If you’ve been an RIA for any length of time, you know your clients well. The day after the Dow takes a 500-point dive, your phone is ringing off the hook as you walk into the office. She’s terrified. Does this mean she’s going to lose her life savings? Should he take all his money out of the market? Can she switch everything to bonds right now? And the one that’s probably your favorite: why didn’t you warn me that the market was going to drop like that yesterday?
You take a deep breath and say the same things you say every time you get that call. Nobody can predict the market with any accuracy. Corrections are a normal fact of life. The market is still safe. We’re planning for the long term. Those stock funds are still your best choice, given that you’re 20 years from retirement. Even with the drop, the Dow is up 1500 points this year. The President said something that spooked the big investors and the program traders followed. Everything will be back to normal by next week.
The simple fact is that both disruption and correction are inevitable elements in the world of investments. You gently remind your clients about that on a regular basis, but some still panic every time there’s a blip in the market. You counsel smart allocations to reduce market risk, but many either demand choices that are too aggressive or too timid for their goals and circumstances.
You regularly prepare your clients for those inevitable disruptions and corrections, but what have you done to prepare your RIA firm? It’s not a hypothetical question. When a big correction sends the market sinking, the value of your assets under management drop, too. That can reduce your fee income. Even worse, some of those frightened clients will react by pulling money out of the market, reducing your revenue even after the market recovers. If you were in business when the World Trade Center fell, you remember just how hard that event hit the economy and how long it took for investors to recover. Well, investors weren’t the only ones who were hurt; their RIAs felt the impact, too.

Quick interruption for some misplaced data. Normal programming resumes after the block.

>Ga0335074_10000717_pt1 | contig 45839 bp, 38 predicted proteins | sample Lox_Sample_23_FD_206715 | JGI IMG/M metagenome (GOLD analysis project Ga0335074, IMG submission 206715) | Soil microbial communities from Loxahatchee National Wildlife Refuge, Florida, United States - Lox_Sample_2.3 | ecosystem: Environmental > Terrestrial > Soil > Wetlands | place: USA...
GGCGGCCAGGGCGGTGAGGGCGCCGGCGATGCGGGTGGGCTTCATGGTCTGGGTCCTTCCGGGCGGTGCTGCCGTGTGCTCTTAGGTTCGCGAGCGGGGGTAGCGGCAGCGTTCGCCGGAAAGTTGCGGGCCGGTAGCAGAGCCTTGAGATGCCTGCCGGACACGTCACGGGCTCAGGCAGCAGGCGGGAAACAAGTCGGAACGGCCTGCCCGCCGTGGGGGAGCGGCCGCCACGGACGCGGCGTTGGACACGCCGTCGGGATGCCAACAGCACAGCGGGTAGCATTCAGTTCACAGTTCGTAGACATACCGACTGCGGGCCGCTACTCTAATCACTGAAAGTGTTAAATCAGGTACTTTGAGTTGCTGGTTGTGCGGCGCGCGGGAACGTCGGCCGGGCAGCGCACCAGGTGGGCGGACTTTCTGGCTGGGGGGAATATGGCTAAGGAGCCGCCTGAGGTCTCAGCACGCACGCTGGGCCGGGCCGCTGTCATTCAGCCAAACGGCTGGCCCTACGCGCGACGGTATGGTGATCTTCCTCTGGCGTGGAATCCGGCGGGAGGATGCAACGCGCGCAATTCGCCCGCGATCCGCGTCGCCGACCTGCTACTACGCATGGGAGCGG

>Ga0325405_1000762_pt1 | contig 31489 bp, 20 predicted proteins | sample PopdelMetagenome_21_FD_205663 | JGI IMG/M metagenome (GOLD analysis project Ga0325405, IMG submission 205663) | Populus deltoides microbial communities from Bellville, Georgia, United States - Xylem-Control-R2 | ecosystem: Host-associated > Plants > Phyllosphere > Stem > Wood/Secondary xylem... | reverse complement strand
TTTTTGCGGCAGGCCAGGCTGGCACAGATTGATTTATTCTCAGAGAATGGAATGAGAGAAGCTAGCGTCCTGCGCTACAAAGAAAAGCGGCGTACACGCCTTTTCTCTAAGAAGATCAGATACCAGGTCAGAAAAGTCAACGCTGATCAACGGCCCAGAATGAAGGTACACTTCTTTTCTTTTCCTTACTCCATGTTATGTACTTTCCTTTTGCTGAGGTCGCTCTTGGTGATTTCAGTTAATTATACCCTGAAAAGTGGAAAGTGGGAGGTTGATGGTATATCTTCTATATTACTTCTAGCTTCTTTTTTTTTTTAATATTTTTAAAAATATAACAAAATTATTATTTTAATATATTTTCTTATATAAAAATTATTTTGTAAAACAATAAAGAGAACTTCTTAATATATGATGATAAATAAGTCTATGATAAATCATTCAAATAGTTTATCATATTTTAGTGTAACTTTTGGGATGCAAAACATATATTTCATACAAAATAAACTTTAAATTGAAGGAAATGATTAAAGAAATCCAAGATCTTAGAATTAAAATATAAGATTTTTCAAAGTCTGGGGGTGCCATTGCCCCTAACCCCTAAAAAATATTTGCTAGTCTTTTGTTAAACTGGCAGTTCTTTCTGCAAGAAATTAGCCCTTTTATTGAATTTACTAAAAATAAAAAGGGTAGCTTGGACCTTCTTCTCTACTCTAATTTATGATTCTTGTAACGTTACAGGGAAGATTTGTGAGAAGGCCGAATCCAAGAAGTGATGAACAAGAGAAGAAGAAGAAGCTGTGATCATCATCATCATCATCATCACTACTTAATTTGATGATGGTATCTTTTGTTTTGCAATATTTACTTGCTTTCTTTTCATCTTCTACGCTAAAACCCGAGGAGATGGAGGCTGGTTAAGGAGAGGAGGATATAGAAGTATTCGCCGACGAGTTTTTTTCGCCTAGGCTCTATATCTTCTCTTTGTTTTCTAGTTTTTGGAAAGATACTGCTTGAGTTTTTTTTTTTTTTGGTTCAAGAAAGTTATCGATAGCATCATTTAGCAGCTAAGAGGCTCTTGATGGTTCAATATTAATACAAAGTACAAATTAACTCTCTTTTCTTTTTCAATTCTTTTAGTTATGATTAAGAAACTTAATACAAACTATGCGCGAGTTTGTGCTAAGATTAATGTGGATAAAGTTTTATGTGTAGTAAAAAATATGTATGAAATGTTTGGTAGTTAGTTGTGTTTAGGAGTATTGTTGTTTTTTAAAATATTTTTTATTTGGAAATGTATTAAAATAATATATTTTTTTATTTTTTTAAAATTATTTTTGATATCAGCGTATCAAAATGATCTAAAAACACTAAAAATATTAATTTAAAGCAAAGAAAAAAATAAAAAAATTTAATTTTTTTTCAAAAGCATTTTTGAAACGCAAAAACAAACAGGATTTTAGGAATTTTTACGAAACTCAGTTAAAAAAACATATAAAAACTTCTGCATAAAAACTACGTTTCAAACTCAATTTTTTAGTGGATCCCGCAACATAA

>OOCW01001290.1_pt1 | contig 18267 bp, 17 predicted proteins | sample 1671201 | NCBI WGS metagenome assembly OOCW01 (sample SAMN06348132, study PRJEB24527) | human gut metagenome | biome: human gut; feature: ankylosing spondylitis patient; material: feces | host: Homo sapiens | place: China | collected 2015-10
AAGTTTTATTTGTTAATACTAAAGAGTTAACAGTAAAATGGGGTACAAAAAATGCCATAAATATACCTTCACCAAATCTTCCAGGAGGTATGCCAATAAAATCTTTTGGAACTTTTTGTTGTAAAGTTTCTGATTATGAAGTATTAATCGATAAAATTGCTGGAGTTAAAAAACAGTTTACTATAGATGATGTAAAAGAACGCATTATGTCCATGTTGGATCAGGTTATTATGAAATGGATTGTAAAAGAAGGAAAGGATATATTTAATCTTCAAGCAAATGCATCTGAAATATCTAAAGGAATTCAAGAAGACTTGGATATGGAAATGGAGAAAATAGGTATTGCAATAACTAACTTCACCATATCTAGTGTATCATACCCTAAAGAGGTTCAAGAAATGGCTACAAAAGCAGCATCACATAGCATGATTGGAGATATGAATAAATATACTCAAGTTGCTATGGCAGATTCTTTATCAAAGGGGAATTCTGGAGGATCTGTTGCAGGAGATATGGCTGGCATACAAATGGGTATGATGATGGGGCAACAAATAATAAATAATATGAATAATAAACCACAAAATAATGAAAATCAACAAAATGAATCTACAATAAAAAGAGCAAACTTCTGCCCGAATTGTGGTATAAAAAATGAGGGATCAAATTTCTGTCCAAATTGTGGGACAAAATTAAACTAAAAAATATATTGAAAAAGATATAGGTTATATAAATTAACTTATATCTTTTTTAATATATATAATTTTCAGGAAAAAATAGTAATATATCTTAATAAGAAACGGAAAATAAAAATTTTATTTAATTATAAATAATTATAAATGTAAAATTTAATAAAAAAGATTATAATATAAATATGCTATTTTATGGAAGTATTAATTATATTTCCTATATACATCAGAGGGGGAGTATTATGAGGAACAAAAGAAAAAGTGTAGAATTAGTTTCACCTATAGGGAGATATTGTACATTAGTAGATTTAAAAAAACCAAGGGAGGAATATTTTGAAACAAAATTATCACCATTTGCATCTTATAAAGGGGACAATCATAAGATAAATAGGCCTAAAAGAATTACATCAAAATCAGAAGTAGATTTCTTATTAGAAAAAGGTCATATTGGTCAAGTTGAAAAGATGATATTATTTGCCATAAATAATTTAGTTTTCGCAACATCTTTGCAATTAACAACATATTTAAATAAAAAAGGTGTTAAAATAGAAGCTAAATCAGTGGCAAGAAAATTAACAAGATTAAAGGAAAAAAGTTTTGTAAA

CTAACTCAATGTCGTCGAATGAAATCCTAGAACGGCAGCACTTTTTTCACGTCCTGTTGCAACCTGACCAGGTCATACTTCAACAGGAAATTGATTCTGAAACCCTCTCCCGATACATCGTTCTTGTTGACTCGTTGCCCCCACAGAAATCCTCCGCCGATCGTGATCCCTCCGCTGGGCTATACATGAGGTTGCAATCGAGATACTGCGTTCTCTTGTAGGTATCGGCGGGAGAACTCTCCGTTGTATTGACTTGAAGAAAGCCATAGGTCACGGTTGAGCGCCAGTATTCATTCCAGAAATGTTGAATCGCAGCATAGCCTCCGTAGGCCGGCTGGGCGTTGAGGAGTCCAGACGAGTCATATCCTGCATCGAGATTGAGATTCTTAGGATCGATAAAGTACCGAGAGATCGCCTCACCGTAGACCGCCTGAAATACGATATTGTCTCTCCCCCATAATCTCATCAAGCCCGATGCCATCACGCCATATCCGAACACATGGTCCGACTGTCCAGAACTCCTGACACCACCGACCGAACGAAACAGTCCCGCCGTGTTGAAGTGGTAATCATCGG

It’s wise to plan for disruptions and corrections on two levels. The first is the well-being of your own firm. Just as diversifying assets reduces risk for investors, diversifying your client base can reduce the impact of a correction or a disruption. A wide mix of clients means that a panic on the part of any one group — such as the nervous folks on the cusp of retirement — won’t affect your overall firm as much.
The second preparation involved how you prepare your clients ready for the inevitable. Part of every conversation with clients should include a reminder that markets are inherently volatile, and downturns are a fact of life. Show them what you’ve done — or what you think they should do — to insulate their portfolios. Remind them that savvy investors don’t get overly optimistic or panicky. They have a realistic view of the economy and their prospects, and they invest accordingly.
That way, when things take a big hit, they’ll be less likely to tie up your phone line, and you’ll be less nervous about the long-term impact to your RIA firm.
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